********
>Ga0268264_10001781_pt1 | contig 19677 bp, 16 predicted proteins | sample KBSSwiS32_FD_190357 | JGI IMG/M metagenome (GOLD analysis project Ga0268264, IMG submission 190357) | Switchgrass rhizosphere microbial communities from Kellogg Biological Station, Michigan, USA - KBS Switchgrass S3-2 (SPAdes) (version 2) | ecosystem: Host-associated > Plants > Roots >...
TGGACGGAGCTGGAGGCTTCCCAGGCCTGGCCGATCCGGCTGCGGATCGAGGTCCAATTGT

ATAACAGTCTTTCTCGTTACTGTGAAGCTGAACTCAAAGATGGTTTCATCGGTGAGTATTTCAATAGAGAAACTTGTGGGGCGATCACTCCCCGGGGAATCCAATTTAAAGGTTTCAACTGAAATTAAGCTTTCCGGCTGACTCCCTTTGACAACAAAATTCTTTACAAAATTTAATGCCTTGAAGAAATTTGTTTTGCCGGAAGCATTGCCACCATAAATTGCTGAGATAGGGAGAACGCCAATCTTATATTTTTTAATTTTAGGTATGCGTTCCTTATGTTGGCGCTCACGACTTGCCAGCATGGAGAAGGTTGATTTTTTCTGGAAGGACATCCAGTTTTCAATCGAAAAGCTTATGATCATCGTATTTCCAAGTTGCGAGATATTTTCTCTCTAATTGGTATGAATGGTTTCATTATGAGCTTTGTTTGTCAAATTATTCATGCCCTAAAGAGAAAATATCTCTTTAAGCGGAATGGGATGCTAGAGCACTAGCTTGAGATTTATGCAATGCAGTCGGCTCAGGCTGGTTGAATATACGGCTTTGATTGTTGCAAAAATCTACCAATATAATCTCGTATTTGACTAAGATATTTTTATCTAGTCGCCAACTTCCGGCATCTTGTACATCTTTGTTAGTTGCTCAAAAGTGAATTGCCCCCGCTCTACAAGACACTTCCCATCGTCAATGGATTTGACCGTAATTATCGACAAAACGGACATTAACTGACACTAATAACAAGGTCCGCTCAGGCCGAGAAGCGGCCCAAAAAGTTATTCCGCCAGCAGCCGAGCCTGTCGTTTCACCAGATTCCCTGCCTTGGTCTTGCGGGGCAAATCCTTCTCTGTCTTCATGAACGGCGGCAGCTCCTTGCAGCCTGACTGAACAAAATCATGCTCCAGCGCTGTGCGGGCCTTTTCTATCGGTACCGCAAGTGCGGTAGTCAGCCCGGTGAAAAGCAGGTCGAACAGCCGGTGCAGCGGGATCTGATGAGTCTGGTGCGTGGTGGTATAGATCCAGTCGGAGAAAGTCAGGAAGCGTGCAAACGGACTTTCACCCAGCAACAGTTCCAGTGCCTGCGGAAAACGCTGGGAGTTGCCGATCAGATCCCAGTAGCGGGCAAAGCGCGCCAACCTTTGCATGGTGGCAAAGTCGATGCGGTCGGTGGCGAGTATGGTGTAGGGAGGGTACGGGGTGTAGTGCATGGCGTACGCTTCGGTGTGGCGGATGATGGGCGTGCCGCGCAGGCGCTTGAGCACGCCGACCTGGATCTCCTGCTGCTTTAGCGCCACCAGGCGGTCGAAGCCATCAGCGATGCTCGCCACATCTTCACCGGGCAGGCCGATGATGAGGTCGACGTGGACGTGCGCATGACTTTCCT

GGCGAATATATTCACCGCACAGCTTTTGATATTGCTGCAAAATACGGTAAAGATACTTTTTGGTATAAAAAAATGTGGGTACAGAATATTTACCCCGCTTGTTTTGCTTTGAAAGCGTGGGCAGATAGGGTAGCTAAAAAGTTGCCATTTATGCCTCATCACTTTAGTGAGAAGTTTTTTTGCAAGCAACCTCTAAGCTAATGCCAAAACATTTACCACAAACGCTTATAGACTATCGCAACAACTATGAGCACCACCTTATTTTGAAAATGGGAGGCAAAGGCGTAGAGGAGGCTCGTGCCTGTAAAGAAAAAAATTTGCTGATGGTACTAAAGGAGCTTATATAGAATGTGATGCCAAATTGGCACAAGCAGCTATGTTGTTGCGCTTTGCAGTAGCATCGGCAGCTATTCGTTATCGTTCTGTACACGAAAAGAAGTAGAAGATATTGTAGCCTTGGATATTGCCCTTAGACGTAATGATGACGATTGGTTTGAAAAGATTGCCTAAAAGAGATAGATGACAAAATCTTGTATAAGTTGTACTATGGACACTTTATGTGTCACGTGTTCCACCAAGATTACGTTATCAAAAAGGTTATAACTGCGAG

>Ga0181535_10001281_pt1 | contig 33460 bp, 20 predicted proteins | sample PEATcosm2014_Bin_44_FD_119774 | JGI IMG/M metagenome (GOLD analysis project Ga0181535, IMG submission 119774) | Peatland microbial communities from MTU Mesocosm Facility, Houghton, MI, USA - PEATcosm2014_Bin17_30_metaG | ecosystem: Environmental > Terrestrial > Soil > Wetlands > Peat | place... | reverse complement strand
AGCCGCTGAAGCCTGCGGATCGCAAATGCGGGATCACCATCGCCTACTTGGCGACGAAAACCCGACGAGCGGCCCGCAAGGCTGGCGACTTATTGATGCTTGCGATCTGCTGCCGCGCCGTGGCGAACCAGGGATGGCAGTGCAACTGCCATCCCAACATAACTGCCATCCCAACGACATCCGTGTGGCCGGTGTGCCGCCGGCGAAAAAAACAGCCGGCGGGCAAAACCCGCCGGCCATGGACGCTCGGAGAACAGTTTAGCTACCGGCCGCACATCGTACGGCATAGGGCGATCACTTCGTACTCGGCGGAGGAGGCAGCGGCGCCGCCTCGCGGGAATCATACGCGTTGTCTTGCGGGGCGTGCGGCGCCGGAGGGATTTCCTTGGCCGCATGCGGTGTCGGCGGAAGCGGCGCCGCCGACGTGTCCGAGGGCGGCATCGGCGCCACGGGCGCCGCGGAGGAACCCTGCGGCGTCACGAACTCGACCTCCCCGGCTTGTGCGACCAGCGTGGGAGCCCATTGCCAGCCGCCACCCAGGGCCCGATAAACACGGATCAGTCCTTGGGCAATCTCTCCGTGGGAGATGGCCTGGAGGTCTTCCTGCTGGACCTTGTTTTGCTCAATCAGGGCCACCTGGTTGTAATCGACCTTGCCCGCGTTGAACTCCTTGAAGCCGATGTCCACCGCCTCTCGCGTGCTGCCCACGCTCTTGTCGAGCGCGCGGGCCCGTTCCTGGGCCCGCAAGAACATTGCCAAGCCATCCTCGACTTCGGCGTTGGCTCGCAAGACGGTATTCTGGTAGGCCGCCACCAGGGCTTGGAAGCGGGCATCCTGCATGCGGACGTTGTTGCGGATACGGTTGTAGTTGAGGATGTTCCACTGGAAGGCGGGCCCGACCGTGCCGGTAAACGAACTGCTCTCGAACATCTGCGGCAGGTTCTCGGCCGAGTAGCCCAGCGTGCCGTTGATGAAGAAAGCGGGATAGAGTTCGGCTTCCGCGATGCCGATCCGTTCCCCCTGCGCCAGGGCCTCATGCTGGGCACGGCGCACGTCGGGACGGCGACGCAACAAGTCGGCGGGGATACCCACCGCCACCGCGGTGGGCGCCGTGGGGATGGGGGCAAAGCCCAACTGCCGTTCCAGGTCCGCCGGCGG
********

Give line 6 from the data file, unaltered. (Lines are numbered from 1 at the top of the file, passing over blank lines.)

AGCCGCTGAAGCCTGCGGATCGCAAATGCGGGATCACCATCGCCTACTTGGCGACGAAAACCCGACGAGCGGCCCGCAAGGCTGGCGACTTATTGATGCTTGCGATCTGCTGCCGCGCCGTGGCGAACCAGGGATGGCAGTGCAACTGCCATCCCAACATAACTGCCATCCCAACGACATCCGTGTGGCCGGTGTGCCGCCGGCGAAAAAAACAGCCGGCGGGCAAAACCCGCCGGCCATGGACGCTCGGAGAACAGTTTAGCTACCGGCCGCACATCGTACGGCATAGGGCGATCACTTCGTACTCGGCGGAGGAGGCAGCGGCGCCGCCTCGCGGGAATCATACGCGTTGTCTTGCGGGGCGTGCGGCGCCGGAGGGATTTCCTTGGCCGCATGCGGTGTCGGCGGAAGCGGCGCCGCCGACGTGTCCGAGGGCGGCATCGGCGCCACGGGCGCCGCGGAGGAACCCTGCGGCGTCACGAACTCGACCTCCCCGGCTTGTGCGACCAGCGTGGGAGCCCATTGCCAGCCGCCACCCAGGGCCCGATAAACACGGATCAGTCCTTGGGCAATCTCTCCGTGGGAGATGGCCTGGAGGTCTTCCTGCTGGACCTTGTTTTGCTCAATCAGGGCCACCTGGTTGTAATCGACCTTGCCCGCGTTGAACTCCTTGAAGCCGATGTCCACCGCCTCTCGCGTGCTGCCCACGCTCTTGTCGAGCGCGCGGGCCCGTTCCTGGGCCCGCAAGAACATTGCCAAGCCATCCTCGACTTCGGCGTTGGCTCGCAAGACGGTATTCTGGTAGGCCGCCACCAGGGCTTGGAAGCGGGCATCCTGCATGCGGACGTTGTTGCGGATACGGTTGTAGTTGAGGATGTTCCACTGGAAGGCGGGCCCGACCGTGCCGGTAAACGAACTGCTCTCGAACATCTGCGGCAGGTTCTCGGCCGAGTAGCCCAGCGTGCCGTTGATGAAGAAAGCGGGATAGAGTTCGGCTTCCGCGATGCCGATCCGTTCCCCCTGCGCCAGGGCCTCATGCTGGGCACGGCGCACGTCGGGACGGCGACGCAACAAGTCGGCGGGGATACCCACCGCCACCGCGGTGGGCGCCGTGGGGATGGGGGCAAAGCCCAACTGCCGTTCCAGGTCCGCCGGCGG